Inclusive Teaching


Selma Koc and Shayna Sharpe

Transitional Skills

  • Chapter Five opens with a list of behaviors, asking if we have ever seen them at a meeting. They include not leaving enough time for Q&A after a presentation, attempting to draw out a participant who hasn’t spoken by putting them on the spot, or certain individuals dominating the discussion either at an inappropriate time, or putting themselves at the center of the meeting. There was a companion list of frustrations from students, outlining things such as being put on the spot by the instructor, certain students being allowed to hijack classroom discussions, or the instructor not intervening when a student feels they are being singled out our picked on. Whether in the business world or classroom environment, these behaviors do not create an inclusive environment. These failures in leadership only represent half of the equation.
  • As instructors (or leaders in business), it’s up to us to make sure that we are creating an inclusive environment, however, it’s not completely up to leaders and facilitators. We can’t curate the exact environment we want; between the instructor’s background and inherent bias, makeup of the student population in the university and classroom, and even the physical classroom environment will all impact how classroom interactions take place. What we can do is create an environment where the inclusive culture can grow. We can create the space, but the students also have to engage, which is a challenge all by itself.

  • The book gives some good tips on how to make sure we are creating that space. One exercise that I thought was particularly powerful was the idea of coming up with a set of rules (although I might not call them rules, maybe call them classroom methods or something less like high school). Not just coming up with a set of methods for productive discussion but asking the students to join in and share what frustrates them about classroom discussions and how they see fixing the problem. Hopefully it will give students some equity in the classroom environment, and they will be (at least a little) more engaged because everyone has a say in setting the tone.

  • Asking for anonymous feedback throughout the semester is a valuable way to get input from students, without them feeling like they are put on the spot. I ask students to take out a piece of paper and write any questions they might have or thoughts to share, without putting their name on it. I read and answer the questions for the benefit of the class. When you ask everyone, “Does this make sense?” Most students will just say yes, even if they don’t understand. I get a lot of questions that people might not want to ask in front of the group, but I really don’t know who wrote it so I can’t accidentally “out” someone. However, we need to be prepared to hear things we don’t like, don’t agree with, and more importantly, take action, when possible, to address concerns and correct our teaching methods.

  • Creating an inclusive environment not only means to make sure we’re using pronouns properly and trying to engage everyone in discussion, but it also involves giving students the tools to say, “This environment isn’t working for me,” and empower them to speak up for what they need. We do our best to be inclusive, but as I said earlier, it’s not just up to us to dictate how things will go to make them inclusive—that goes against the very nature of inclusivity. Not only will we become better instructors, but students will learn skills for learning and communicating that will transfer out of the classroom and into whatever job they might have when they leave our campus. At the end of chapter five there is an instructor checklist that might be a good classroom activity and discussion and ask the students how they might see those skills transferring out of the classroom and into life beyond college.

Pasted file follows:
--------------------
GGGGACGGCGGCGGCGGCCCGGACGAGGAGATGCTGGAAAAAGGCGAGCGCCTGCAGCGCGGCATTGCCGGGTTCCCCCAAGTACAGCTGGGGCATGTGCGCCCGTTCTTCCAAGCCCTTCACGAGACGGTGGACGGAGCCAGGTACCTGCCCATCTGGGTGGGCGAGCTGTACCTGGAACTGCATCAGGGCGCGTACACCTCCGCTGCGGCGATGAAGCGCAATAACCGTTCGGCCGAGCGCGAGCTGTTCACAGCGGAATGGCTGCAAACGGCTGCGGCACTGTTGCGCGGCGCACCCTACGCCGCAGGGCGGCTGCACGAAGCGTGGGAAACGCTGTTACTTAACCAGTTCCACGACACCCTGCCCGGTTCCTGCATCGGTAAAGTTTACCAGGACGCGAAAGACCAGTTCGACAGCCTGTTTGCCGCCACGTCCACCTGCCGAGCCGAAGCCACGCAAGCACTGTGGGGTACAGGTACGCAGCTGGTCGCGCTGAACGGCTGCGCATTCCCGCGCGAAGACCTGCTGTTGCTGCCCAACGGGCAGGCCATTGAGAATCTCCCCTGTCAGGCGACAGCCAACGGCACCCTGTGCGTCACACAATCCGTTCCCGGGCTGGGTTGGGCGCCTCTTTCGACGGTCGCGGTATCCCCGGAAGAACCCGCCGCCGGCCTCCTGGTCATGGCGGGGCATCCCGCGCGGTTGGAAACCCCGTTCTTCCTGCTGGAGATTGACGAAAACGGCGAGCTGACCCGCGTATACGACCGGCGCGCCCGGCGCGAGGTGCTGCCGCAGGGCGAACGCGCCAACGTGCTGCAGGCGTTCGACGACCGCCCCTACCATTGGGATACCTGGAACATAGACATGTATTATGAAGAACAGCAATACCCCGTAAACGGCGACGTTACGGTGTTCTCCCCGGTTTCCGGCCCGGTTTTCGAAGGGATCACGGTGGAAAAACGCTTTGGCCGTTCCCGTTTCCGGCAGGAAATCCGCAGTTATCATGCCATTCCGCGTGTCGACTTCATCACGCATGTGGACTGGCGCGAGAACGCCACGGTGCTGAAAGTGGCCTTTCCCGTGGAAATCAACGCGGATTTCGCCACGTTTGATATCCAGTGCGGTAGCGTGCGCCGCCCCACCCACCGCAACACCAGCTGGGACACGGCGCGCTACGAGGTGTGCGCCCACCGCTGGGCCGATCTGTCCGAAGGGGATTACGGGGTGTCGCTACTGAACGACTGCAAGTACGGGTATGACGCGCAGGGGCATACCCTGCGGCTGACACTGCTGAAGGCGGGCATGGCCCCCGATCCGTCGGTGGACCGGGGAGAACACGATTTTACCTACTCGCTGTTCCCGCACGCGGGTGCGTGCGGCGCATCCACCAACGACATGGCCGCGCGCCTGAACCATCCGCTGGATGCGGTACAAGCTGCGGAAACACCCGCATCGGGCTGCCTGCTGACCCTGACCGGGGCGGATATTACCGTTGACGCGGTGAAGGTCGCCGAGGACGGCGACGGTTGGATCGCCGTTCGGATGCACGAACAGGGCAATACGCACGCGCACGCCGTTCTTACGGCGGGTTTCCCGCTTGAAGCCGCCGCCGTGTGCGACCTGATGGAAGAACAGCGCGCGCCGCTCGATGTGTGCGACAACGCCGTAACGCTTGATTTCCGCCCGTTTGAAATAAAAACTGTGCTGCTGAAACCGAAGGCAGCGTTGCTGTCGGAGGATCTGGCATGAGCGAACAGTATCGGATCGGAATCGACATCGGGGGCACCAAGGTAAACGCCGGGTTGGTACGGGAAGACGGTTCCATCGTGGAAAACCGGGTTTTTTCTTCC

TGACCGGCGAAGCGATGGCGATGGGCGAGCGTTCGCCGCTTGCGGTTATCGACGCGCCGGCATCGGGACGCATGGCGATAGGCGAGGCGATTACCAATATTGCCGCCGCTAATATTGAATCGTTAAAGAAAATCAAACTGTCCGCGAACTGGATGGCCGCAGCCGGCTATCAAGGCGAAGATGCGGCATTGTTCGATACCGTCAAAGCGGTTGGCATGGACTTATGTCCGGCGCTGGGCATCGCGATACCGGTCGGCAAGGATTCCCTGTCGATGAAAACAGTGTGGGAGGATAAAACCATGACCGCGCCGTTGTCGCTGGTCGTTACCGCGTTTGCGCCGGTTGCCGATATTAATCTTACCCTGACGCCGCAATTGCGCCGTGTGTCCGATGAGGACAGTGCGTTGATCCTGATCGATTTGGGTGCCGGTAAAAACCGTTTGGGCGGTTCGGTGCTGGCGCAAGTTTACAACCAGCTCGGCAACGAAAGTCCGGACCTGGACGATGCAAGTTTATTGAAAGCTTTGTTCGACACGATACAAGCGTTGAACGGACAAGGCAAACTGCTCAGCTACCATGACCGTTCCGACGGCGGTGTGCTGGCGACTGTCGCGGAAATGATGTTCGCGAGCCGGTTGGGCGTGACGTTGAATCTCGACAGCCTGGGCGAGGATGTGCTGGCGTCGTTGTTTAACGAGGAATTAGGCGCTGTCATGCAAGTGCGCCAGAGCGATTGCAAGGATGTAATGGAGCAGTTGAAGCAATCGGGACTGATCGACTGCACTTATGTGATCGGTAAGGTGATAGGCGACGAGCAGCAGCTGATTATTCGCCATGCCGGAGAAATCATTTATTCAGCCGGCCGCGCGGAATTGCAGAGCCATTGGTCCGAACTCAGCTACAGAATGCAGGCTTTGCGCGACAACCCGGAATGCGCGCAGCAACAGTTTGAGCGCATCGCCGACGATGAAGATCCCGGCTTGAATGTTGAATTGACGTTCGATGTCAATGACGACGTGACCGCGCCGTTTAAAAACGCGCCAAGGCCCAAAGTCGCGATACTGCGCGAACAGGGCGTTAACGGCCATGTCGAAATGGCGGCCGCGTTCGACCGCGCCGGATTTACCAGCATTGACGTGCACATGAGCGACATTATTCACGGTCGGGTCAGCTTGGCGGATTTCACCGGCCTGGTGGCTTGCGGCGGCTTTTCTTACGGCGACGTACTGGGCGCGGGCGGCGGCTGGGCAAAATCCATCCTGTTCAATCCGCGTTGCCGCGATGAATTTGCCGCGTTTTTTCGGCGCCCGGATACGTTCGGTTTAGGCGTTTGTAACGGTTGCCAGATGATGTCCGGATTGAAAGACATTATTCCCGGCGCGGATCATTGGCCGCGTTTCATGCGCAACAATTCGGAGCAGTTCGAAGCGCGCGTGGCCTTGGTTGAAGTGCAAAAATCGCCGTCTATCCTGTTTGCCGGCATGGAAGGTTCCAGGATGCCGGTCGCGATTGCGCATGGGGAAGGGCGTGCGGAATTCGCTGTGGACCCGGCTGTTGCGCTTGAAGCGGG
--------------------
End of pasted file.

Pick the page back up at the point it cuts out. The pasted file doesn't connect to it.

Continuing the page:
Reflection on Learning Community

In our last meeting, we talked about ways to encourage students to get help during faculty office hours. The faculty stated that they use strategies to encourage and increase students coming to their office hours; however, they have not had much success in attracting students to visit them in office hours. Particularly, faculty were concerned about students who may need help but do not seek help even if they are given opportunities. I was particularly interested in coming up with ideas for to encourage students to visit faculty during their office hours. I looked up some information and literature with respect to students who might need help but don’t seek help. To keep my reflection short, here are some findings and ideas for encouraging students to seek help from faculty during their office hours:

Problem: “Students do not recognize early enough that they need help.”
– Solution: Encourage students early on to seek help. Provide timely assessments and constructive feedback.
Problem: “Students do not know or understand effective study strategies.”
– Solution: Provide them with ideas and strategies for effective learning and studying.
Problem: “Students do not want to be perceived they need help (for a variety of reasons) or introverts.”
– Solution: Arrive class early and chat with students. Informally encourage them to seek help during casual conversations.

And in general: Show and let them clearly understand that you’re interested and invested in their progress and success.




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